Footnotes in Gaza: A Graphic Novel

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Macmillan, Dec 22, 2009 - Comics & Graphic Novels - 418 pages
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From the great cartoonist-reporter, a sweeping, original investigation of a forgotten crime in the most vexed of places

Rafah, a town at the bottommost tip of the Gaza Strip, is a squalid place. Raw concrete buildings front trash-strewn alleys. The narrow streets are crowded with young children and unemployed men. On the border with Egypt, swaths of Rafah have been bulldozed to rubble. Rafah is today and has always been a notorious flashpoint in this bitterest of conflicts.

Buried deep in the archives is one bloody incident, in 1956, that left 111 Palestinians dead, shot by Israeli soldiers. Seemingly a footnote to a long history of killing, that day in Rafah—cold-blooded massacre or dreadful mistake—reveals the competing truths that have come to define an intractable war. In a quest to get to the heart of what happened, Joe Sacco immerses himself in daily life of Rafah and the neighboring town of Khan Younis, uncovering Gaza past and present. Spanning fifty years, moving fluidly between one war and the next, alive with the voices of fugitives and schoolchildren, widows and sheikhs, Footnotes in Gaza captures the essence of a tragedy.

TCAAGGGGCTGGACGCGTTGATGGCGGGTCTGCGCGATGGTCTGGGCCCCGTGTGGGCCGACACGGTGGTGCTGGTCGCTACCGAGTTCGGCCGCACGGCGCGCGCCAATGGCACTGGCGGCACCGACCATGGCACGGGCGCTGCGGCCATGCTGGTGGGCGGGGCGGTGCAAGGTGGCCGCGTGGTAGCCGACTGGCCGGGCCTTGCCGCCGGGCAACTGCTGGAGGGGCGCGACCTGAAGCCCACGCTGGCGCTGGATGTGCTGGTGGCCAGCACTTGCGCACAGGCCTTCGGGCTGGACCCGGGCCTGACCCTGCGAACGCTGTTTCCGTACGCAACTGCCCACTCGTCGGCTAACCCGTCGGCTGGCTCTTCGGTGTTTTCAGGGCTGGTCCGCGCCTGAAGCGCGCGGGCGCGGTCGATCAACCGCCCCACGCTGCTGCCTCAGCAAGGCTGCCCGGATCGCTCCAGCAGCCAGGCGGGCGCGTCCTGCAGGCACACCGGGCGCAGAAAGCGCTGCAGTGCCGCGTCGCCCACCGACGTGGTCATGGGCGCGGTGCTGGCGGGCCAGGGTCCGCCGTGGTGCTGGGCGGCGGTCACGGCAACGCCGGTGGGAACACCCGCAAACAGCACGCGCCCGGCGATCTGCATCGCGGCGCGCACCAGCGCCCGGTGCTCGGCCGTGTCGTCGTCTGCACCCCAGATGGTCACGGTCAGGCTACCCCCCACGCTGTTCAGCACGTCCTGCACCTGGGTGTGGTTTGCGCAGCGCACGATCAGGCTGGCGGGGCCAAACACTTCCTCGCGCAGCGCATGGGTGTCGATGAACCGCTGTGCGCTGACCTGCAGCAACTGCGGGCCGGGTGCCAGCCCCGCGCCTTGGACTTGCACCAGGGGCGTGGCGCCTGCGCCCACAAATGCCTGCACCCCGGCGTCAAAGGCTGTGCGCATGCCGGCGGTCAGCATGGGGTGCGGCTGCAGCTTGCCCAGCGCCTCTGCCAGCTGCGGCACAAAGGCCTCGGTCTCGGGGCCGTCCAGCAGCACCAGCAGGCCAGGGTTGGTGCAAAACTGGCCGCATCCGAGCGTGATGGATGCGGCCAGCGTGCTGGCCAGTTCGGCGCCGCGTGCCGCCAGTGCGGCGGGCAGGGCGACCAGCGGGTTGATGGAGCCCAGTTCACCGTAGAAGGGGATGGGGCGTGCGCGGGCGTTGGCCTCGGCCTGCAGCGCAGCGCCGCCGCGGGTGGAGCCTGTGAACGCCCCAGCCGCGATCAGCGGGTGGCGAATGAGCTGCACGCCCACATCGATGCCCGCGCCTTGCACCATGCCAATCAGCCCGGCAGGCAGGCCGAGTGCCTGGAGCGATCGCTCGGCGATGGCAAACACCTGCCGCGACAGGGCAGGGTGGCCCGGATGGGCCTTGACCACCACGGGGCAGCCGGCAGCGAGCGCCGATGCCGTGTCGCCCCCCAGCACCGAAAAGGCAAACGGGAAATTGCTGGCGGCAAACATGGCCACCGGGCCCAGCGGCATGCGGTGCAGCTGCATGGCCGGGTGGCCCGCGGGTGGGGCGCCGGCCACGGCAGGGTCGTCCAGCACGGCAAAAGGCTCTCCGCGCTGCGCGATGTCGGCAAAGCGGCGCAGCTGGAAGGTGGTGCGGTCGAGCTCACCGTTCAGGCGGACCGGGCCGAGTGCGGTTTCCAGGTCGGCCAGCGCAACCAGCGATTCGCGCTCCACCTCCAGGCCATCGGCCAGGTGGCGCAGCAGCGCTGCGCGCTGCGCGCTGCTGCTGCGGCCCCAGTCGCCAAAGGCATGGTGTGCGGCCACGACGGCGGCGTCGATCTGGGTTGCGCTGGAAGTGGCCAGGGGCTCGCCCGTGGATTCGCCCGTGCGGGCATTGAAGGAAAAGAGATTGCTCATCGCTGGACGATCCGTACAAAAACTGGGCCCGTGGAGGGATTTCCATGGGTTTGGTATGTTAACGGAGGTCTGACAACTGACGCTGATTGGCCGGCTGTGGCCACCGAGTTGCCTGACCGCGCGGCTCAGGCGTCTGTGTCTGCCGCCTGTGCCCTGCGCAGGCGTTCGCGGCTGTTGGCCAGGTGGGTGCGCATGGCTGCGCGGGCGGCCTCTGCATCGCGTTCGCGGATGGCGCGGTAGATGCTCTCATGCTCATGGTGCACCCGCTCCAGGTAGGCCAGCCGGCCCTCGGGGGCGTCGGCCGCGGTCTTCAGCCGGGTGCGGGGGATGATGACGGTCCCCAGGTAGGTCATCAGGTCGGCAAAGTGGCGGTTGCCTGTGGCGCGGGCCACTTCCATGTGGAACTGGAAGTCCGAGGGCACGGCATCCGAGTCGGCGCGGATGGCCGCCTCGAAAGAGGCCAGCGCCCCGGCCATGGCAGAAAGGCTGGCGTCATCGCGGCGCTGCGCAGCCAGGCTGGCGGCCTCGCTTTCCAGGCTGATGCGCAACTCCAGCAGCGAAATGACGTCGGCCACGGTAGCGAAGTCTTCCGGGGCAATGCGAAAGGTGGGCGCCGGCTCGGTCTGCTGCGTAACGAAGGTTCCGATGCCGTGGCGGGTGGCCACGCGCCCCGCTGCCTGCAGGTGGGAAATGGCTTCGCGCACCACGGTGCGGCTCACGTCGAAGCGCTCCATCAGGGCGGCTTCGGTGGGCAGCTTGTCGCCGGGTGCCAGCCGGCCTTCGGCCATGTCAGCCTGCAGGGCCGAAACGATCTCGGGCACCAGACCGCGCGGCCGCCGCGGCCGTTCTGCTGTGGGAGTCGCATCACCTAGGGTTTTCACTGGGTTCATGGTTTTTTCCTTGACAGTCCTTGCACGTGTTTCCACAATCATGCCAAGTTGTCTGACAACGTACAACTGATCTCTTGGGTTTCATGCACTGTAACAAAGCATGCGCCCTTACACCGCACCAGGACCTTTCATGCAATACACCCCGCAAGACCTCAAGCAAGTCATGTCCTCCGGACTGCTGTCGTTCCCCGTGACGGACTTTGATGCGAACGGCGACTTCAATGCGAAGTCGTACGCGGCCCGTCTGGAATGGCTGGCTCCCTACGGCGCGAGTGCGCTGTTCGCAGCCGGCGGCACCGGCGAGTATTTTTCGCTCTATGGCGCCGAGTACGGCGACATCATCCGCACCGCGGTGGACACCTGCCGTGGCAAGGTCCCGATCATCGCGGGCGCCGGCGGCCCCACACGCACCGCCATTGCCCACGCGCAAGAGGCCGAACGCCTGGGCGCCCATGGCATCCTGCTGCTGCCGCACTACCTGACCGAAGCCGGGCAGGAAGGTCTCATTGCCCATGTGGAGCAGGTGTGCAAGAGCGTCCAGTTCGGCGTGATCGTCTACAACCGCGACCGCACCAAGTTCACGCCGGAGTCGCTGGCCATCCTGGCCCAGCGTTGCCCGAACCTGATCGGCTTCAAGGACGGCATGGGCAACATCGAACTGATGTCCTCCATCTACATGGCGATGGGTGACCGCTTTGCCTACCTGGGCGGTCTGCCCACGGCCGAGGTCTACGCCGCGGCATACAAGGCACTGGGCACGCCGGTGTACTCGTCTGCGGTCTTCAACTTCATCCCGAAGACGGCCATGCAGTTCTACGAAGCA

As in Palestine and Safe Area Goražde, Sacco’s unique visual journalism has rendered a contested landscape in brilliant, meticulous detail. Footnotes in Gaza, his most ambitious work to date, transforms a critical conflict of our age into an intimate and immediate experience.


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About the author (2009)

Joe Sacco, one of the world’s foremost cartoonists, is widely hailed as the creator of war-reportage comics. He is the author of, among other books, Palestine, which received the American Book Award, and Safe Area Gora?de, which won the Eisner Award and was named a New York Times Notable Book and Time magazine’s best comic book of 2000. His books have been translated into fourteen languages and his comics reporting has appeared in Details, The New York Times Magazine, Time, Harper’s, and The Guardian. He lives in Portland, Oregon.

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